For me, Will taught that I needed to “know a name — and a person” if I am also going to condemn and say “NO” to their words and behaviors.

As I have thought about Charlottesville and the evil exemplified there this past weekend, I am reminded of a sermon that Dr. William Pannell preached years ago.  He began by saying that he was going to use the ugliest four letter word in the English vocabulary.  It was, he said, “the word THEM.”

Let me ask you, good reader, the question that Will Campbell asked me years ago.  After you have said “NO,” (something we must do as a nation), do we know their names?  My conversion continues — how about you?

 

 

 

 

 

 

 

 

 

 

What you take into your hands, you take into your heart.

Via Hand and Heart: Part I

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The Knotted Gun sculpture by Carl Fredrik Reutersward, United Nations, New York

 

The movie Witness opens with eight year old Samuel Lapp (Lukas Hass) witnessing a murder.  Philadelphia detective John Book (Harrison Ford) questions the boy.  What did he see?  Detective Book is aware that young Samuel is now in danger.  As the plot unfolds, the detective is shot identifying a suspect; still he manages to drive the Amish boy and his mother to their farm. 

Upon arrival in Lancaster county, Detective Book collapses from his wounds.  He is now in the care of this Amish household/community.  Two scenes from this movie are particularly thought provoking for me.  The first scene is of Eli, the grandfather (Jan Rubes) talking with Samuel about the discovered gun.  Witness Youtube video: Eli and Samuel.  Eli says to the youngster “What we take into our hands, we take into our hearts.”  The scene is a too easy summary of one pacifist’s philosophy — still it carries power when thinking of the violence in our modern world.

In the wake of Paris, San Bernardino, Charleston, Colorado Springs, Newtown… [This list of the massacre of innocents can go on for pages] what will we take into our hands and hearts?  Thus far in 2015 there have been more than 40 mass murders in the U. S.  Of these, two involved persons claiming Islamic motivations.  Of over 12,500 gun deaths thus far this year, 19 were done by persons claiming a perverted radical Muslim identity.  We in the United States now have more guns than people.  To what end?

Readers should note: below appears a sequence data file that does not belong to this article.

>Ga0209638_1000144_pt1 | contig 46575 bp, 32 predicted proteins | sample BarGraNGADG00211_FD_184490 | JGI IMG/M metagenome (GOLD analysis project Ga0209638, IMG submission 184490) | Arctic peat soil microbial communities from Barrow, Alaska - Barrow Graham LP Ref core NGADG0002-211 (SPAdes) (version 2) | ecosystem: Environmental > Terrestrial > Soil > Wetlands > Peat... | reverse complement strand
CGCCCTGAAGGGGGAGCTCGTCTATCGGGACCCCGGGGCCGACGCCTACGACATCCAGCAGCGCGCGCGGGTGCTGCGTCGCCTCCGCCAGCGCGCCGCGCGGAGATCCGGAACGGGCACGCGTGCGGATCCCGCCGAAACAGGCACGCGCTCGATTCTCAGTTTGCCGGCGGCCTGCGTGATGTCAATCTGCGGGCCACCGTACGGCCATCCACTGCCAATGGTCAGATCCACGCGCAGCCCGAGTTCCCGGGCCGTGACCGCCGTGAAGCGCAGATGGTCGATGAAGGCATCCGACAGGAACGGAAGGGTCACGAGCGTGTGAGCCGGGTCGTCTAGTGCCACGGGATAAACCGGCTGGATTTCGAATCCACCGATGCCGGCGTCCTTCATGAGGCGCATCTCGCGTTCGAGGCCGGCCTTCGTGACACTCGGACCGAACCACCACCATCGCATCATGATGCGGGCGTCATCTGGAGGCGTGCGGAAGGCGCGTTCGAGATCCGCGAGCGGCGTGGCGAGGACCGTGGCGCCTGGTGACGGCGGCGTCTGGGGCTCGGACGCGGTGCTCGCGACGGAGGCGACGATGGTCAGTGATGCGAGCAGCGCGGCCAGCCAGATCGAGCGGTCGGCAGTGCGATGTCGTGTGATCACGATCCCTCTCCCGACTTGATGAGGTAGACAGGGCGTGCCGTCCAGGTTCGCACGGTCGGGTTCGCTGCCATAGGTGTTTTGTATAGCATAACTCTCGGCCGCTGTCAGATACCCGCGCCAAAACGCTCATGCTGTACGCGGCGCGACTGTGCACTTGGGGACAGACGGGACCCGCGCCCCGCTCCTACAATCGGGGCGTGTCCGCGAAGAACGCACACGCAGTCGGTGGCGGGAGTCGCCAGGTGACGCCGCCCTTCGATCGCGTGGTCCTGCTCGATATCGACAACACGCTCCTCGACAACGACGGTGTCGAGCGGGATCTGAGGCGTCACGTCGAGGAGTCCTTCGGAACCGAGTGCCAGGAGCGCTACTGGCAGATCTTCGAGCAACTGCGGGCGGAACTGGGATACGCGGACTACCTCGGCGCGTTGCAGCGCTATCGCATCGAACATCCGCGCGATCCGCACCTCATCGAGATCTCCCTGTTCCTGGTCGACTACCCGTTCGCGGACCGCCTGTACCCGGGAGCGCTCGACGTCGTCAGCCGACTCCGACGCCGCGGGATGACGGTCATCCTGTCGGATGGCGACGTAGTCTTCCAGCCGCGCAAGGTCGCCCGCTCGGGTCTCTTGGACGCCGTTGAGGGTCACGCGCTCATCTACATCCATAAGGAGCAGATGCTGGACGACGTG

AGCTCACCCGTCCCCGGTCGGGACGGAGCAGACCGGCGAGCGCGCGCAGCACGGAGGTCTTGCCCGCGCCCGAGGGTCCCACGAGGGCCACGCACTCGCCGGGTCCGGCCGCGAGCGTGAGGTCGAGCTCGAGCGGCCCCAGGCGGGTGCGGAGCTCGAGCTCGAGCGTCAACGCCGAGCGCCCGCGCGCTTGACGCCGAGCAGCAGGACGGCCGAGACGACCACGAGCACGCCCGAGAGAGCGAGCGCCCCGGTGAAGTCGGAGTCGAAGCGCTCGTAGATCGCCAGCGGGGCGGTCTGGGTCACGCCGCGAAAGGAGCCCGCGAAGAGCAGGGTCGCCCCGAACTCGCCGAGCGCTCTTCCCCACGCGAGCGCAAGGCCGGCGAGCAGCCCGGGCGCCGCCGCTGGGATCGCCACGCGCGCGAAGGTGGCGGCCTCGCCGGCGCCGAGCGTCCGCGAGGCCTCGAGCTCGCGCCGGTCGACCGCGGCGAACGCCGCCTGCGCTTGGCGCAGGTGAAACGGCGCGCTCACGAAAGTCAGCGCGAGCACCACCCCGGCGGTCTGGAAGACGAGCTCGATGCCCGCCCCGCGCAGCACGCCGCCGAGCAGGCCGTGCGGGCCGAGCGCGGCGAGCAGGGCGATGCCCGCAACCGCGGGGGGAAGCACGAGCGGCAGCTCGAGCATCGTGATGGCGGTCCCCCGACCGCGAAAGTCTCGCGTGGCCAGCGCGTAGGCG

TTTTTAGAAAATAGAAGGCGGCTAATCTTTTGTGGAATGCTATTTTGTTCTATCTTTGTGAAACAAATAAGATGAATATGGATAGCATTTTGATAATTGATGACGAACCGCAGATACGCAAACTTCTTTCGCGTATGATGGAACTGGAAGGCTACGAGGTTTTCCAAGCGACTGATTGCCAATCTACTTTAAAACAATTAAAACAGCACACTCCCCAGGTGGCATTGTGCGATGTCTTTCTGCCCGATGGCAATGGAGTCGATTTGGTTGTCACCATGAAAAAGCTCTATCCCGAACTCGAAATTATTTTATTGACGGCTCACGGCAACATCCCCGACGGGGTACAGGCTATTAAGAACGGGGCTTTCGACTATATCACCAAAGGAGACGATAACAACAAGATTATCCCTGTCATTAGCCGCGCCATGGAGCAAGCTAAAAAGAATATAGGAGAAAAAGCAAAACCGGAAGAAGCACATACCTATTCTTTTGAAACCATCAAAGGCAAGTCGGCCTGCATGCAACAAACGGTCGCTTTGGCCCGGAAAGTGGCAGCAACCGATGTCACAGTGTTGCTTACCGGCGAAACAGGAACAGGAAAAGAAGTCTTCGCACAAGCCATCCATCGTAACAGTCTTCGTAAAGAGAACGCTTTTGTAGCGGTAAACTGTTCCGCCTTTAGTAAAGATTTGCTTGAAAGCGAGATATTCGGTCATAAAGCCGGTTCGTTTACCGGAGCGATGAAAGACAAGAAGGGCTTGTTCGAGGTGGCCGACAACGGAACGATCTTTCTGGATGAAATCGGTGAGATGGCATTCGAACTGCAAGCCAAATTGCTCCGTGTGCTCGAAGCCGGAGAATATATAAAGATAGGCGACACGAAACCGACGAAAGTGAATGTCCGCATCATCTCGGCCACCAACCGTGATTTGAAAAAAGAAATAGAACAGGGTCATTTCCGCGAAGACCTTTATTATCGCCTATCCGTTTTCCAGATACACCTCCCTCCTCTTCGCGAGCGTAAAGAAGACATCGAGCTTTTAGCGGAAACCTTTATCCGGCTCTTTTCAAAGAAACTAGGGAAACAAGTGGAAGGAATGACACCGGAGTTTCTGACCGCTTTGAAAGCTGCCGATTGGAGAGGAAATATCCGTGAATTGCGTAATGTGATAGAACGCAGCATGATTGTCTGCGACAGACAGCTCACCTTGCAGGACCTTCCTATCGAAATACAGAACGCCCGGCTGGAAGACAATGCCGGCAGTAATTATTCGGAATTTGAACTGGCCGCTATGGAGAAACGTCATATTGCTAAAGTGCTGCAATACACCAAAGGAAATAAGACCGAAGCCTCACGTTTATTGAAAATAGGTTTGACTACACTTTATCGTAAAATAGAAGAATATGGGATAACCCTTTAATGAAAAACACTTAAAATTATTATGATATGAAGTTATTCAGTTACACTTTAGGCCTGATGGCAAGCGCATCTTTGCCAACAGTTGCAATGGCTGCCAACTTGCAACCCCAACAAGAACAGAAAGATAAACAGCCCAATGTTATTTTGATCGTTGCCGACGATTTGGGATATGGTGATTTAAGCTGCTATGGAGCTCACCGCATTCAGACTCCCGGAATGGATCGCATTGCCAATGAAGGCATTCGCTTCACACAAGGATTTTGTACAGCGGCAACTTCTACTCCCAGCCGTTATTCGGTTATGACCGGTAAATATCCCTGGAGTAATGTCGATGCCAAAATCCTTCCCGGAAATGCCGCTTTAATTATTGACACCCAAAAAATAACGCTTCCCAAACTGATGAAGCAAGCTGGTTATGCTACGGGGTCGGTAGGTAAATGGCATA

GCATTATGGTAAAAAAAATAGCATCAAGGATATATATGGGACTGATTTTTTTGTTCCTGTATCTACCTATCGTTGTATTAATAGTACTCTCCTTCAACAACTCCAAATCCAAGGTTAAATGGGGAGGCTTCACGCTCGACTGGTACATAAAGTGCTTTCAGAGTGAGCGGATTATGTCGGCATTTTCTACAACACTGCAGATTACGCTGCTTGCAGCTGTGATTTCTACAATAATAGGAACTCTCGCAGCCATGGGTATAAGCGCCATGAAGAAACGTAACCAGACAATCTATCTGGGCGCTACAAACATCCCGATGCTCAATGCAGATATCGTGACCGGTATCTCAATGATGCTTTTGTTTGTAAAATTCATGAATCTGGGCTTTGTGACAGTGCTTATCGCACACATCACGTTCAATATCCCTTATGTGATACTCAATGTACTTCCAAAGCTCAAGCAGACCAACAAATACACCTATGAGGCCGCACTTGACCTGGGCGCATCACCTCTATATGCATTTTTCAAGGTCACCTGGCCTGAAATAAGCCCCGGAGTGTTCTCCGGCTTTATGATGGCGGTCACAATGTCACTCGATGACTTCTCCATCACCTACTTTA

Congress is so controlled and manipulated by the gun lobby that all sensible legislation is blocked.  A majority of Americans are seeking restrictions on gun ownership and usage.  Does this change any thing?  No.  Background checks?  Nope.  This week there was a vote asking that those who are unable to fly, who are on a terrorist watch list, be restricted from purchasing guns.  One would think this is an easy “yes”, right?  No way!   Can we limit the purchase of guns designed for military style use?  Nope.  Limit the amount of ammunition in a cartridge?  Not a chance.  Have electronic finger print control allowing only the licensed owner to fire any new weapon?  Are you kidding?  Not in the U.S.!  We are suffering from a suicidal social addition.

In Indiana we have the added burden of being the major supplier for the armaments sold that are used in the murders on the south side of Chicago.  Will the Indiana legislature act to have universal background checks on gun purchases?  You know the answer — it is “No, no, no.”

At Liberty University this week, Jerry Falwell Jr. encouraged every student to have a handgun — this as part of what a Christian should be about in these days.  He praised the ability to have a concealed weapon and said this would take care of our “Muslim problem.”  Alas.

Two of my friends made cogent responses to Mr. Falwell.  Let me close this Part I of “What we take into our hands” by sharing links to these.   My friends Will Willimon and Sara Wenger-Shenk give us perspective on how we proceed.  They help us better understand what it means to respond to Falwell as a different brand of Christians.

See Willimon’s at: Pistol-Whipped Preacher

See Wenger-Shenk’s at:Practicing Reconciliation